Because God Loves Us – Part Four

Clearly Peter and John, as we saw yesterday, came away from that evening meal with Jesus with the impression that love was their lifelong assignment. They were to reach the nations with the message, and love would be the wind that carried it from God to an inattentive world. If we love, it will get people’s attention. If we don’t they  will never listen.

According to John, there is no alternative to love. It is no less than a litmus test for our faith. He who does not love his brother is simply “not of God” (1 John 3:10). Even more clearly, “He who does not love does not know God, for God is love (1 John 4:8). Twelve verses later, unloving believers are called “liars.” Such people are walking “in darkness” (2:11) and abiding “in death” (1 John 3:14).

Loving one another, in other words, is not a discipline reserved for advanced Christian or a gift belonging to naturally tolerant people. It’s not an option or an extra or a frilly wrapping to make religion more attractive. Love is the heartbeat of our faith; and if we detect no pulse, there is no faith.

In his book, The Mark of a Christian, the late Francis Schaeffer pointed out that Jesus gives the world the right to judge believers by their love for one another:

“Jesus says, “By this shall all men know that you are My disciples, if you have love one for another.” In the midst of the world, in the midst of our present dying culture, Jesus is giving a right to the world. Upon His authority He gives the world the right to judge whether you and I are born-again Christians on the basis of our observable love towards all Christians.

That’s pretty frightening. Jesus turns to the world and says, “I have something to say to you. On the basis of my authority, I give you a right: you may judge whether or not an individual is a Christian on the basis of the love he shows to all Christians.”

In other words, if people come up to us and cast in our teeth the judgment that we are not Christians because  we have not shown love towards other Christians, we must understand that they are only exercising a prerogative which Jesus gave them.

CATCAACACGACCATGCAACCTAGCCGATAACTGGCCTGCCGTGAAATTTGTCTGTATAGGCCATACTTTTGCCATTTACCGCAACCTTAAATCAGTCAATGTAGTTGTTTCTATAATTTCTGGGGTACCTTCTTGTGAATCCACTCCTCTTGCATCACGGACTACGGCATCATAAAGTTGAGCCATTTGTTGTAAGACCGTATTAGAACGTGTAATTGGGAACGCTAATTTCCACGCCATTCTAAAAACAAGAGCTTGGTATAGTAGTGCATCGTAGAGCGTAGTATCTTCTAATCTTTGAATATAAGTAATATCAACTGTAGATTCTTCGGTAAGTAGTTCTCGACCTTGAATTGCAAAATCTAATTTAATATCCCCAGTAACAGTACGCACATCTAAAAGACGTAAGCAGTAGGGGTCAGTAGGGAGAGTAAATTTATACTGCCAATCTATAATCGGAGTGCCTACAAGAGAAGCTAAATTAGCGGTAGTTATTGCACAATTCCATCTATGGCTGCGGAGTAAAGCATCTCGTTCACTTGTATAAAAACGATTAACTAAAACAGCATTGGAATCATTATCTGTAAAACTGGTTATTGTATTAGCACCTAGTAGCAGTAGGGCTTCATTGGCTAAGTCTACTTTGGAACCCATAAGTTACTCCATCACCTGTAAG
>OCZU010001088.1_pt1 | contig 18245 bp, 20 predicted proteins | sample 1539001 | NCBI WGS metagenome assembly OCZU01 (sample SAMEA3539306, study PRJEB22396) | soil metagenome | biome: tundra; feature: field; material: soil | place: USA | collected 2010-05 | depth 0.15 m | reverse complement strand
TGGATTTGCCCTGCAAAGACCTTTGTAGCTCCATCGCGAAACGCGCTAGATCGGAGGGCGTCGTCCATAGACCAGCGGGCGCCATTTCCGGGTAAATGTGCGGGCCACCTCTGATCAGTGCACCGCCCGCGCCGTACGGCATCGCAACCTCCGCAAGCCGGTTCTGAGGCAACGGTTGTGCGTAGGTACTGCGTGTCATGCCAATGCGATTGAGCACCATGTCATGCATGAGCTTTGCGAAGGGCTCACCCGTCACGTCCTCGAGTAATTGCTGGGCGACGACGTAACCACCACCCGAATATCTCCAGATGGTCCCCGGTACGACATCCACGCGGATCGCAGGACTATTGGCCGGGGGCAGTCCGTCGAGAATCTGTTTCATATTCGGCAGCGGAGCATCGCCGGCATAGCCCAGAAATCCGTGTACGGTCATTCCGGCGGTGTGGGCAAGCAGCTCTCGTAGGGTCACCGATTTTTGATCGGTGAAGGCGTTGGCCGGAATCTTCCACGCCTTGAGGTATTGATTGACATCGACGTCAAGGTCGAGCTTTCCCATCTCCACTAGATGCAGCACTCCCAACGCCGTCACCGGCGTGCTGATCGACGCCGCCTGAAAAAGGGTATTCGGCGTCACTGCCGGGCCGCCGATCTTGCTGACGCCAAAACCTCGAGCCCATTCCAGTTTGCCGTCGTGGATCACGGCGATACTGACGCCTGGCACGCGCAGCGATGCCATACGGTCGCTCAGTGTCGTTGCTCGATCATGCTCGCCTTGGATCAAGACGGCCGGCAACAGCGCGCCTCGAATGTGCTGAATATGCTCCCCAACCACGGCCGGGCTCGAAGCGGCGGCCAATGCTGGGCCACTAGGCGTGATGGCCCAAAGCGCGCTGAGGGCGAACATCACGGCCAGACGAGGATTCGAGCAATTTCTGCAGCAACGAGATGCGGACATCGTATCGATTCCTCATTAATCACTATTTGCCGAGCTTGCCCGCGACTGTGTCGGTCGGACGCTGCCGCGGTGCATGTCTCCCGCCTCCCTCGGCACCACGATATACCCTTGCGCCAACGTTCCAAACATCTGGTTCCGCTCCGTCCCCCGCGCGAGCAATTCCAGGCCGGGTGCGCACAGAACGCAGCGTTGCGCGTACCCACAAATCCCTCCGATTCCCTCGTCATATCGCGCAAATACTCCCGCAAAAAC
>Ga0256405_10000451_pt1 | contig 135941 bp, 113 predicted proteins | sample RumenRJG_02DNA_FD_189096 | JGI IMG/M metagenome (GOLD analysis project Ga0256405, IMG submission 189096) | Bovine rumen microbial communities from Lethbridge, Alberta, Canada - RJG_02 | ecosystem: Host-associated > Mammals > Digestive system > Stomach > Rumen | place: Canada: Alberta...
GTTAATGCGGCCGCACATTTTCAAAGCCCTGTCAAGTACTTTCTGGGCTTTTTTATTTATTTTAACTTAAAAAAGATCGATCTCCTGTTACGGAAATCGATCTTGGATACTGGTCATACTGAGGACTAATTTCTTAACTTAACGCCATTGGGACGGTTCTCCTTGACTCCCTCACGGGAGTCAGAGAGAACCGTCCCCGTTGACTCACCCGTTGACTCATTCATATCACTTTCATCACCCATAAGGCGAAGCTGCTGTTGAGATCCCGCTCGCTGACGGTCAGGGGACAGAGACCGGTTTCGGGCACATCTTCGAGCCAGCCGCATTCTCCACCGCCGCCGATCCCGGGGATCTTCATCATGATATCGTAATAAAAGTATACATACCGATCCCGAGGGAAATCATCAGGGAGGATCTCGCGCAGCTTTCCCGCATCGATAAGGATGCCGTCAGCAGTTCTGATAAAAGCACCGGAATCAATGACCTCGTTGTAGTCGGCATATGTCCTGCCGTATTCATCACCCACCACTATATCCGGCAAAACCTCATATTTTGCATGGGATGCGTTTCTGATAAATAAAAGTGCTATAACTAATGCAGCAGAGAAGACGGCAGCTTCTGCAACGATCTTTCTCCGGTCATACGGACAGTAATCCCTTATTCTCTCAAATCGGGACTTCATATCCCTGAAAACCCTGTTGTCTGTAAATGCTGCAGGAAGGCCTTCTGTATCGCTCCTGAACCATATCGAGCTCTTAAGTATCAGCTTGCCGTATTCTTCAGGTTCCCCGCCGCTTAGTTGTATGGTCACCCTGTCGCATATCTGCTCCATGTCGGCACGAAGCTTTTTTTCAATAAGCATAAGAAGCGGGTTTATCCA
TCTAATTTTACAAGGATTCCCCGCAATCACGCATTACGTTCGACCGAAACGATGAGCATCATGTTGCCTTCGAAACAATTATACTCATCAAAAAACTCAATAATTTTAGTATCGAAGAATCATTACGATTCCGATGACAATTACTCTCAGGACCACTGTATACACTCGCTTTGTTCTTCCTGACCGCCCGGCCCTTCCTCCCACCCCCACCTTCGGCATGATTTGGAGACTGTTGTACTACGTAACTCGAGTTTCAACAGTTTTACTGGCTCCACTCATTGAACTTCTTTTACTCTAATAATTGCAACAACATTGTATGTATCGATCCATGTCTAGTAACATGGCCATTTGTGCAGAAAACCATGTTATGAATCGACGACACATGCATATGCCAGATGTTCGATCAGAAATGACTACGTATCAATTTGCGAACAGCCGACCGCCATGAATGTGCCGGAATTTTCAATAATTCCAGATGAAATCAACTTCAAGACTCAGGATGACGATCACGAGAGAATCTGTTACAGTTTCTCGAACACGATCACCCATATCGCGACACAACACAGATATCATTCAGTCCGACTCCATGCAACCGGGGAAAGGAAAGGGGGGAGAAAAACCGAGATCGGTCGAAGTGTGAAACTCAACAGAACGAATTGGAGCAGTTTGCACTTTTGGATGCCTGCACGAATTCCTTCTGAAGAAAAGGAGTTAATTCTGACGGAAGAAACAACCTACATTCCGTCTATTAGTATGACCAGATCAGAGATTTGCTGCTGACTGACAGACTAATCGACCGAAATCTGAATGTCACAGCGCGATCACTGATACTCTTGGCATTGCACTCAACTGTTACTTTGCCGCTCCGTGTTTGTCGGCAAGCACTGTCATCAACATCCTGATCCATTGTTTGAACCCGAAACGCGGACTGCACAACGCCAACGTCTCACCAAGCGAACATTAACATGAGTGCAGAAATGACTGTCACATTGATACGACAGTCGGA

And we must not get angry. If people say, “You don’t love other Christians,” we must go home, get down on our knees, and ask God whether or not they are right. And if they are, then they have a right to have said what they said.

This means our number one priority in fulfilling our commission to bring the world to Christ is to love one another.

This can turn out to be a pretty tough task. We can heartily agree with one Christian writer who describes how nothing in the world is more important or more difficult than truly loving other people:

That odorous person with the nasty cough who sat next too you on the plane, shoving his newspaper into your face; those crude louts in the neighbourhood with the barking dog; that smooth liar who took you in so completely last week — by what magic are you supposed to feel towards these people anything but revulsion, distrust and resentment, and justified desire to have nothing to do with them?

Of course it’s possible to put up with people. We can manage to keep our mouths shut, perhaps, when certain folks annoy us. But Christ did not command us to “put up with one another.” He specifies love, and love is not passive or restrained. It’s a powerful, aggressive, positive force that serves, affirms, cares, persists, and gives of itself. We all agree that we should love. But given the presence of all these unlovable people who surround us, how exactly do we get there?

The answer is found in the series of blogs just before this series where we discovered that the Bible tells us:

    • We love one another by encouraging one another (1 Thessalonians 5:11)
    • We love one another by edifying (building up) one another (Ephesians 4:29)
    • We love one another by entertaining one another – being hospitable (1 Peter 4:9)